Sunday, April 18, 2010

Inspiration (Part 2)


I’ve never worked in a factory. In fact where I live the largest manufacturing plant shrunk dramatically over a decade and finally closed a few years ago. Even when open it wasn’t visitor friendly and the view from the streets gave little indication what went on inside the walls.

All of this makes building a convincing industrial area rather harder than it might otherwise be. Older modellers will have stood a good chance of spending years in buildings connected by girders and pipe bridges and containing green painted heavy equipment. Studying photos is a poor substitute for all these years soaking up the atmosphere.

On the way to the pub in Melksham, I passed this view into the Avon Tyres plant. Look at all those pipes, the motley collection of building materials. Slim barred steel window frames have square tops rather than the curved brick versions beloved of modellers but oh so difficult to make convincingly. This isn’t a dark satanic mill from days of yore, it’s a modern plant, but one that could have been built anytime in the last 40 years.

I’ll not pretend to understand the tyre making process but I do know that all those pipes and beams and walkways are there for a reason. Unlike the countryside, everything you see was put there by someone. That’s what makes industrial modelling so challenging.

Aside from the wealth of detail, the other thing I notice is how clean everything is. While various parliamentary acts have improved things, old photos show that these sort of places weren’t covered in a uniform coating of soot. The maintenance men looked after things to keep them usable on a dally basis. Painted surfaces were recoated occasionally, not left to rot as many modellers seem to believe.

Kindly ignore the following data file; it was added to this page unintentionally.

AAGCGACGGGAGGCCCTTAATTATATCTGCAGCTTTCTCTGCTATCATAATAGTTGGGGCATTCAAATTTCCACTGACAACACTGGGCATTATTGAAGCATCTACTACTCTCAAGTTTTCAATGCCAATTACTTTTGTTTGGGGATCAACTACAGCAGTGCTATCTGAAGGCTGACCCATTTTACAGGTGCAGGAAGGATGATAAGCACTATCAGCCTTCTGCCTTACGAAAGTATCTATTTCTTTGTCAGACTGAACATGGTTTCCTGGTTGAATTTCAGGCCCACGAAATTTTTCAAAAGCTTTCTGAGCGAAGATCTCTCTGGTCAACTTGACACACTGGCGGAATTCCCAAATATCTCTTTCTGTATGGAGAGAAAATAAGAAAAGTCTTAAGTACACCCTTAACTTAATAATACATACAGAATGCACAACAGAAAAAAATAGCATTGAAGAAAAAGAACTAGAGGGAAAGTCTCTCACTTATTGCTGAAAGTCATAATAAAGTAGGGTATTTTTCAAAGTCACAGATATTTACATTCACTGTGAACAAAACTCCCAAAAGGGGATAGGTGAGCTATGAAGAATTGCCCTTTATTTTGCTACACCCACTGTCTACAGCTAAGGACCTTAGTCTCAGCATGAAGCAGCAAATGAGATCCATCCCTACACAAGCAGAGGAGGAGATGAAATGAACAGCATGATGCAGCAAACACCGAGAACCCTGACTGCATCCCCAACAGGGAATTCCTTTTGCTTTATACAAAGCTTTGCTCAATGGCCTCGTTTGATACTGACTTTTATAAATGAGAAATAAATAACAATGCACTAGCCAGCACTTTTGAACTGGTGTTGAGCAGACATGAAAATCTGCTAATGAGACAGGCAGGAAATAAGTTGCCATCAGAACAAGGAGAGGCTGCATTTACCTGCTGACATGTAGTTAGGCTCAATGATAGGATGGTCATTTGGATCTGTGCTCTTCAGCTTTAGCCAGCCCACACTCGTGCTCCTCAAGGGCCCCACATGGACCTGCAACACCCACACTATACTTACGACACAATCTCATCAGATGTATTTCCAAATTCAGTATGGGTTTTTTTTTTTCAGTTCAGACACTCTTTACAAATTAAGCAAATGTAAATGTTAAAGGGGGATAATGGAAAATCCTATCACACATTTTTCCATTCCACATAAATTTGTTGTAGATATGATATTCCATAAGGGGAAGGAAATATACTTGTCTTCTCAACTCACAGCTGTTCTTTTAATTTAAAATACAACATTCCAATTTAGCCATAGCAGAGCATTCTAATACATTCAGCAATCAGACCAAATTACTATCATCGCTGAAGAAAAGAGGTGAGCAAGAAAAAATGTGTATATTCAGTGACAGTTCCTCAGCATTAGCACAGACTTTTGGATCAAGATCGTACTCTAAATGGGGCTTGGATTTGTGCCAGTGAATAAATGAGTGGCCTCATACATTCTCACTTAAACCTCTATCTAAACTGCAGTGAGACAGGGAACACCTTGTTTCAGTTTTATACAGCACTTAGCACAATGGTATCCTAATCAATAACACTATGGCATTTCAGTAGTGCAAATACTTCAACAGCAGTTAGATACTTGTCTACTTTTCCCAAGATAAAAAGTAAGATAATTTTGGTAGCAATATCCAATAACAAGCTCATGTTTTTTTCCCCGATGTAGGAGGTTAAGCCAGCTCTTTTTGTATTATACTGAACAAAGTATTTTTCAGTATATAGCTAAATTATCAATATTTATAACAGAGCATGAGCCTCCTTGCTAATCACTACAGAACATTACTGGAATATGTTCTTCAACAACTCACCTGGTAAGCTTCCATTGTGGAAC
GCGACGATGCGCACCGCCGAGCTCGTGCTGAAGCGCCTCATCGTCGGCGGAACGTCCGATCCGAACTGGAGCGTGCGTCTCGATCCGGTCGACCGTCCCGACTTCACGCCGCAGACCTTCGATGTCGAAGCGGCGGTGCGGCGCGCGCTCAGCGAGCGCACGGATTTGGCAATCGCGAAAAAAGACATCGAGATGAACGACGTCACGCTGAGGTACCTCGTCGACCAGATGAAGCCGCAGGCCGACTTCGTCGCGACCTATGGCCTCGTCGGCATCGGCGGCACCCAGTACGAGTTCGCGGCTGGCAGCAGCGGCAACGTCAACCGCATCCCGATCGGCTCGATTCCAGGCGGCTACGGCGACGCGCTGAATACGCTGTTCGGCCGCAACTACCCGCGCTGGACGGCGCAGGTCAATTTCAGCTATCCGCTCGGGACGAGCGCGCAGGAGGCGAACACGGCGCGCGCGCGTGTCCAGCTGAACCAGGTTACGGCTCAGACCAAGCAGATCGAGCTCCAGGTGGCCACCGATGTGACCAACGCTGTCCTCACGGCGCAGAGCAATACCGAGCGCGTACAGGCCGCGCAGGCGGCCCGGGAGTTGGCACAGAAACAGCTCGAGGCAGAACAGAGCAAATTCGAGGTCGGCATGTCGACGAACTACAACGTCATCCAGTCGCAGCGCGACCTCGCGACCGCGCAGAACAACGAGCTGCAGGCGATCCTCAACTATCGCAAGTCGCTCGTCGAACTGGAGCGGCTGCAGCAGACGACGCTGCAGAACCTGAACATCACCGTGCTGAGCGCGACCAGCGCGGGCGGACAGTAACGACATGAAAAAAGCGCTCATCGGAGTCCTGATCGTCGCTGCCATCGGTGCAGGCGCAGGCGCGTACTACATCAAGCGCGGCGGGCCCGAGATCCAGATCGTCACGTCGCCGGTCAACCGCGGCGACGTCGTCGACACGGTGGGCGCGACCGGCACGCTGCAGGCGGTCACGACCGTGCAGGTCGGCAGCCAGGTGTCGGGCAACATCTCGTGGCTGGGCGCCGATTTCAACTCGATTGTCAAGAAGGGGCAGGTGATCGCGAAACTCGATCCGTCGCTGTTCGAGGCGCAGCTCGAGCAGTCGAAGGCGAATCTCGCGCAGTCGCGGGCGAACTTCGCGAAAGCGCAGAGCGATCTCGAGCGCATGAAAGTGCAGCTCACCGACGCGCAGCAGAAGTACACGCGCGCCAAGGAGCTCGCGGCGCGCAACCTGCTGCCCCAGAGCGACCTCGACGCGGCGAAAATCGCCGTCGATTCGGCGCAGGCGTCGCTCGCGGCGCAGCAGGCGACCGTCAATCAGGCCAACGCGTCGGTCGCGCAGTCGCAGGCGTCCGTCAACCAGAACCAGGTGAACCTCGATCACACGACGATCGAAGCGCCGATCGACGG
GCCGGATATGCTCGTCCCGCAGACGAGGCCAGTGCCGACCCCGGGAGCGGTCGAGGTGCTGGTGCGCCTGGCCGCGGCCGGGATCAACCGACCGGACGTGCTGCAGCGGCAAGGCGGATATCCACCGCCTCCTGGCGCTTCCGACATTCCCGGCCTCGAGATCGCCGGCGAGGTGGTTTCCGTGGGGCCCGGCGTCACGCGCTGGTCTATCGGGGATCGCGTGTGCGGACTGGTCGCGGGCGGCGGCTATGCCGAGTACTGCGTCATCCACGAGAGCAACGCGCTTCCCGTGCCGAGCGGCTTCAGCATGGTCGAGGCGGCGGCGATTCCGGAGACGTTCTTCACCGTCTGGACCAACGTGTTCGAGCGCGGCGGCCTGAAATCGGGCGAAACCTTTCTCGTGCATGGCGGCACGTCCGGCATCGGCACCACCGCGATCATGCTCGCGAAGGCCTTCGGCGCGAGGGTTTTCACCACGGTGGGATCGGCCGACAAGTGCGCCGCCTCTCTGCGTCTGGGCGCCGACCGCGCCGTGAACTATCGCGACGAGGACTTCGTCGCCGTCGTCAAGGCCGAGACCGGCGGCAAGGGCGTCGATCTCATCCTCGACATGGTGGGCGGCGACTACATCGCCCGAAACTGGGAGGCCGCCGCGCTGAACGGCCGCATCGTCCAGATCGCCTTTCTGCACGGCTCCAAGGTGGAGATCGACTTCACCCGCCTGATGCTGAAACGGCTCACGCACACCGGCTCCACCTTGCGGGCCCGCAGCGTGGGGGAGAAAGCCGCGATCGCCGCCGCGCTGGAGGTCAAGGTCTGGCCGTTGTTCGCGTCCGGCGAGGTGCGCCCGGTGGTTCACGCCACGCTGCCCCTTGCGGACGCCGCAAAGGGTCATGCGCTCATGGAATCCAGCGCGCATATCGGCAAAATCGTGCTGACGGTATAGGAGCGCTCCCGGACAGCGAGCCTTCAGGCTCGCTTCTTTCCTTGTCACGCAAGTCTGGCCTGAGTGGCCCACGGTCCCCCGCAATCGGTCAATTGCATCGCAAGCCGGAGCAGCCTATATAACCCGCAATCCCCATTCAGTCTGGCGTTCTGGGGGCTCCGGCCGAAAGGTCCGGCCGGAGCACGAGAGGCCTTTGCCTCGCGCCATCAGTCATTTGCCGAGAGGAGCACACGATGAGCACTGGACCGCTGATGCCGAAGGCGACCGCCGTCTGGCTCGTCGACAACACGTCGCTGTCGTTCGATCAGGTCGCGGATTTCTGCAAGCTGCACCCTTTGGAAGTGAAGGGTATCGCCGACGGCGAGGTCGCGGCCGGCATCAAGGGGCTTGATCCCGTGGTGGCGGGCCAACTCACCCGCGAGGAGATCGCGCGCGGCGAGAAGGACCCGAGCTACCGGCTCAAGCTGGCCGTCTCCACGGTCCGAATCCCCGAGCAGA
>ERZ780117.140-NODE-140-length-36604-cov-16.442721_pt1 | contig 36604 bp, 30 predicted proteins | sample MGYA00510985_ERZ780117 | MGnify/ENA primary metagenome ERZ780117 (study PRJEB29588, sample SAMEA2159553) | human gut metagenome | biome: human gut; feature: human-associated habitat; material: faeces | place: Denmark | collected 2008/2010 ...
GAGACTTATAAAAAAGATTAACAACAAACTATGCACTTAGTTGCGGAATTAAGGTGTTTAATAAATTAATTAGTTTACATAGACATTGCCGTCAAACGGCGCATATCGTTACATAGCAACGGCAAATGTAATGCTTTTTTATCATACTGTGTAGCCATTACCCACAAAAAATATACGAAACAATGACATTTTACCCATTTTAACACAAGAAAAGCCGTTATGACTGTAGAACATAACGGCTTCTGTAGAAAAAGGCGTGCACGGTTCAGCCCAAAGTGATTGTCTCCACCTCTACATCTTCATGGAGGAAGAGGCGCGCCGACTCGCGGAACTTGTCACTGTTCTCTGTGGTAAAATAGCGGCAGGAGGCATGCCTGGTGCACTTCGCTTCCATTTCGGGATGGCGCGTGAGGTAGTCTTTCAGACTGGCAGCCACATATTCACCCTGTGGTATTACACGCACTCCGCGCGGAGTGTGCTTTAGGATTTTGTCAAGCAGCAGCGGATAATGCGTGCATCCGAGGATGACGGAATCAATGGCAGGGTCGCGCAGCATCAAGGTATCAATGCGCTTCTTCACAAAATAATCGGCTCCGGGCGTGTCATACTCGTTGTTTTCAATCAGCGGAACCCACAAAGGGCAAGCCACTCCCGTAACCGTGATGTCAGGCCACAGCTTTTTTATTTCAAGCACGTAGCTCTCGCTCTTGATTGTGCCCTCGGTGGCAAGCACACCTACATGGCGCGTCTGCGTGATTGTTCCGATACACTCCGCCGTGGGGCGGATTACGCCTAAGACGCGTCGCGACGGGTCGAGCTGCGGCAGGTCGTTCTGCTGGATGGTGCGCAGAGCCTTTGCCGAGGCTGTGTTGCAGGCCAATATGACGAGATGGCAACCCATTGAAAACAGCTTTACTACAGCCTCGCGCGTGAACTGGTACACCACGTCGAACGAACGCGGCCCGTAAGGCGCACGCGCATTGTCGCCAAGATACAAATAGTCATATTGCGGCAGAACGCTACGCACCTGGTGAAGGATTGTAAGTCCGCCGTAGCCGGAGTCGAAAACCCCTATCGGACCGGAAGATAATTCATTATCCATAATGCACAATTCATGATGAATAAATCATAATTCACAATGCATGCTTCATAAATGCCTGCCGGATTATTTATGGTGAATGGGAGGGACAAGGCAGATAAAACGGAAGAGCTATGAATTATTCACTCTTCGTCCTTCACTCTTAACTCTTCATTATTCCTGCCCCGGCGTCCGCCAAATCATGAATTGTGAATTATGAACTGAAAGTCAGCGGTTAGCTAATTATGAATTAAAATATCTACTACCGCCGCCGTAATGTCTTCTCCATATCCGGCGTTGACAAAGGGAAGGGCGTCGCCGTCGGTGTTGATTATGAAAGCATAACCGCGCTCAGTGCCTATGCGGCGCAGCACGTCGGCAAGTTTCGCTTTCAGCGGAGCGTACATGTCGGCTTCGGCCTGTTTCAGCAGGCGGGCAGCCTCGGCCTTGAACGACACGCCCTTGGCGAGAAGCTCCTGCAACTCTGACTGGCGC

All this is very inspirational for me. I want to set my layout in a box around the back of a 1950’s factory complex. Yesterday’s box steel will be in evidence but so will asbestos sheet and concrete rendering. There will still be brick, but less than I’ve used in the past. Hopefully this will lead to a more colourful, but not gaudy, model.

1 comment:

Anonymous said...

It's not entirely relevant, but the countryside in 99% of the UK is heavily influenced by people, so in that sense, you can argue that everything (hedges, roads, feeding bins and the odd nuclear power station) is there for a reason as well.
This goes for natural features too. In many ways we are prosiners of a geography: Hills, rivers and foresty all fit because they affect each other, something that modelmakers often seem to forget... but I'm preaching to the choir...